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From the Sun archives: June 30, 1988 ‘If it happened tomorrow, I’d do the same thing’
July 27, 2017

Editor's note: We have to thank Tom "Boomer" Kortemeyer for accidentally pointing us toward this saga from Lisbon's 1988 baseball season, which featured a run-in with an apparently overly sensitive umpire. Boomer remembers the umpire instigating the incident by demanding Kortemeyer sit in the dugout, even though he had been tossed.

Lisbon ended up sharing the MEC title with Clarence-Lowden that year. Kortemeyer, Andy Sullivan and Josh Novak earned All Northeast District honors in Class 1A-2A. Teammate Brian Krob was a finalist for Gazette Male Athlete of the Year.

Things not so Rose-y for Lions

Jeff Haag

Sun sports editor

If Lisbon ties for the Mid-East conference baseball title this summer - or comes up a game short somehow - it'll know all it wants to know about opportunities lost.

The Lions, last week sitting pretty atop the MEC two full games in front of second-place East Central, played Let's Make a Deal twice last week and picked the wrong door each time.

As a result, the Lions lead has been shaved to one game over perennial conference power Clarence-Lowden - which has made a charge over the last few weeks from the middle of the MEC pack - with two league games remaining.

The fact remains that while it would take something out of the ordinary for the Lions to finish second in the league race, a tie with Clarence-Lowden is not out of the question.

And everybody knows ties are only nice if you've got good-looking sisters.

The Lions are scheduled to close out the MEC portion of their schedule Wednesday night in Mechanicsville against Lincoln and Friday in Lisbon against Northeast.

"Most teams go through high and low periods," said Lisbon coach Bob Bunting. "We went 7-0 in the first half and now we've gone 2-3 (in the second half).

The Lions' three league losses have been costly because all of them could have been wins.

An extra-inning affair with Clarence Lowden was the first - a game Lisbon certainly could have won.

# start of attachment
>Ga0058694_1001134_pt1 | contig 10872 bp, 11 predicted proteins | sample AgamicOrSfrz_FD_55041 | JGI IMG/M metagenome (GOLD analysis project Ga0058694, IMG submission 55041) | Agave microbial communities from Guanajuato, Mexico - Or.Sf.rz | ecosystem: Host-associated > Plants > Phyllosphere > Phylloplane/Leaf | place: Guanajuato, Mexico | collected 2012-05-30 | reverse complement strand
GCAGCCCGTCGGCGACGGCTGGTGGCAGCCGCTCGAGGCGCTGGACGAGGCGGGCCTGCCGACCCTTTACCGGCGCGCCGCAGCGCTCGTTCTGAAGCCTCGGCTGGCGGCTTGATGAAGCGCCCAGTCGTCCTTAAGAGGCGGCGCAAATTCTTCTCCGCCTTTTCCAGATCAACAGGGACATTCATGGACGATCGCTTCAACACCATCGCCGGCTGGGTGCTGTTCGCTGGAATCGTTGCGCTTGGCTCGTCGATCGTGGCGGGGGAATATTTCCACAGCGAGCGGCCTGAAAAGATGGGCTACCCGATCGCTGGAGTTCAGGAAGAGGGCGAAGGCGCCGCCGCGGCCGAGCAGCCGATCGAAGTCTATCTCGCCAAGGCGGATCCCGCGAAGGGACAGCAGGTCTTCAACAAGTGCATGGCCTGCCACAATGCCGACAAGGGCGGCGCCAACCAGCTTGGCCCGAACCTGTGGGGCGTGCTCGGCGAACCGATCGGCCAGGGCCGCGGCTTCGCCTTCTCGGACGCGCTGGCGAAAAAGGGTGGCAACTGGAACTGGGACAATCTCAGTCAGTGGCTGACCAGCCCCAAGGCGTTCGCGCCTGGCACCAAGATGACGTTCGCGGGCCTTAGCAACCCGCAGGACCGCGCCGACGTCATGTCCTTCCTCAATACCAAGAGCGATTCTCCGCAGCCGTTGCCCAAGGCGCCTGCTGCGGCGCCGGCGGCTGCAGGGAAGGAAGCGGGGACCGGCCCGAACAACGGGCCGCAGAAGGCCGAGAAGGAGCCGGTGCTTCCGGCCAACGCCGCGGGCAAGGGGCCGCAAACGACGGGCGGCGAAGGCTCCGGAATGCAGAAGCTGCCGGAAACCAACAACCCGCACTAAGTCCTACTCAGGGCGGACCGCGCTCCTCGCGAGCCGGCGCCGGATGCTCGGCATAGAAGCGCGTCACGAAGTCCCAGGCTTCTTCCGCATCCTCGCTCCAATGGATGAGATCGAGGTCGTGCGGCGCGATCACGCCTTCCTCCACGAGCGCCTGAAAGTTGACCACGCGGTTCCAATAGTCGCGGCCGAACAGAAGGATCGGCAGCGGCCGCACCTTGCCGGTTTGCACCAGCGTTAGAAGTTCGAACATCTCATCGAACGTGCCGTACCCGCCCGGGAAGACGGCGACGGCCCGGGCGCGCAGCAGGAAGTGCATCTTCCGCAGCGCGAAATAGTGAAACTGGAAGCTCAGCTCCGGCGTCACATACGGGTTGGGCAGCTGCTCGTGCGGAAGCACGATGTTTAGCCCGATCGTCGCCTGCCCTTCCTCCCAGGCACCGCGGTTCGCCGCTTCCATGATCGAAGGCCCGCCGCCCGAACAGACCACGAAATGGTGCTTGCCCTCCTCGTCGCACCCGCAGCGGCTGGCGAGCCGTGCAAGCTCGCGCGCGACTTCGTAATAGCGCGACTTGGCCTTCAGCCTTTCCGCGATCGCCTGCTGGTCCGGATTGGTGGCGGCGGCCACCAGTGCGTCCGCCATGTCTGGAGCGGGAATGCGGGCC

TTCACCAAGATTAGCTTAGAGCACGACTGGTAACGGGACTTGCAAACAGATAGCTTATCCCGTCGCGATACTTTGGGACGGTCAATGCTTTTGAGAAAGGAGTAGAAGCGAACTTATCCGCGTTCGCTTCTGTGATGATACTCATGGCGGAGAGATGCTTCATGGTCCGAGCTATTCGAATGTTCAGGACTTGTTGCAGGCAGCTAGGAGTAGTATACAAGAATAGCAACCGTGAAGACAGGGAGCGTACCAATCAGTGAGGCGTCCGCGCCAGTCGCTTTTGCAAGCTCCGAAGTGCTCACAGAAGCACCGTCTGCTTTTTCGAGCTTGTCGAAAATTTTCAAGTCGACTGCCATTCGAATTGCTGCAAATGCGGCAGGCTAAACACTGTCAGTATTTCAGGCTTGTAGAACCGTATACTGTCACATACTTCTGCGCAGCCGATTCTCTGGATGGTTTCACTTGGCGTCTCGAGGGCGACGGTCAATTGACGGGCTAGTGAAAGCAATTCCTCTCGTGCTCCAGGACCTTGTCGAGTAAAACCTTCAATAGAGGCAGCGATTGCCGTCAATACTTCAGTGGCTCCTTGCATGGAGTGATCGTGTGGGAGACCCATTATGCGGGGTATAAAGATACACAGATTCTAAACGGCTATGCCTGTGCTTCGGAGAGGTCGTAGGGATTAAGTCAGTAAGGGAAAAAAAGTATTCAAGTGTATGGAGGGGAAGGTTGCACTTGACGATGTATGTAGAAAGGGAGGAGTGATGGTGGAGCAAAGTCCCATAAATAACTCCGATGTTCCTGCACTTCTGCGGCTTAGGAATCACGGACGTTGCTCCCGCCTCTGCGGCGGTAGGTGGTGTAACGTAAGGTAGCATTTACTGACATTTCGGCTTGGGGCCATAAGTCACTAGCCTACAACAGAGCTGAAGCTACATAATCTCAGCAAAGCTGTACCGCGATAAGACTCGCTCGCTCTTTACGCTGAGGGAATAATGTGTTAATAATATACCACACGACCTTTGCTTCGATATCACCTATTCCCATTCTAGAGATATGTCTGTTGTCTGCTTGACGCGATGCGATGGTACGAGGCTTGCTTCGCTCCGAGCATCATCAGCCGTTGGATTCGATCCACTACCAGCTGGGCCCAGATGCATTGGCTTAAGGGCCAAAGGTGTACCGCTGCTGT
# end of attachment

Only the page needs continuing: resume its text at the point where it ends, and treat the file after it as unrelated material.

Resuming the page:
The other two were something else.


Down 13-11 to Preston in the bottom of the sixth inning, the Lions were forced to forfeit when the umpiring crew took exception to Bunting and - as it seemed - the entire Lisbon squad.

"On judgement calls, I don't argue those things, Bunting said. "But I thought I had some legitimate questions."

Bunting said the problems started early in the game when Preston's Doug Jargo leaned into a 0-2 pitch and was hit.

Bunting talked the situation over with home plate umpire Robert Steines.

"He told me Jargo tried to move out of the way," Bunting said. "I told him he couldn't have been. Jargo was leaning into the pitch."

Then in the bottom of the sixth, catcher Eric Krob briefly bobbled a third strike on Kevin Frott, but managed to regain control of the baseball.

Bunting said that at that point Steines called Frott out on strikes - but soon changed his mind and awarded the Preston junior first base.

A discussion that at different times included Bunting, Krob and Boomer Kortemeyer followed.

As a result of that discussion - argument? - Steines ejected Kortemeyer.

Bunting then took exception to Steines' attitude toward the Lisbon senior after the ejection.

Seconds later, Steines called the whole thing off.

Bunting was not phased.

"Steines told me, 'We're going to get rid of coaches like you," Bunting said. "If it happened tomorrow, I'd do the same thing."

Two days before the loss to Preston, the Lions fell to East Central 2-1 in eight innings.

The loss spoiled the three-hit pitching of senior Josh Novak.

In 6 2/3 innings of work, Novak fanned 12 and allowed just one unearned run.

Andy Sullivan took the loss for Lisbon, finishing up with 1 1/3 innings of work, allowing one hit, one walk an unearned run and three strikeouts.

Lisbon righted itself Monday at the expense of Midland however.

Sullivan pitched seven strong innings in the 7-1 Lisbon win, picking up his seventh win in eight decisions.

Jamie Crow and Brian Krob had two hits apiece for Lisbon. Sullivan helped himself during the four-run first inning with a two-run single.

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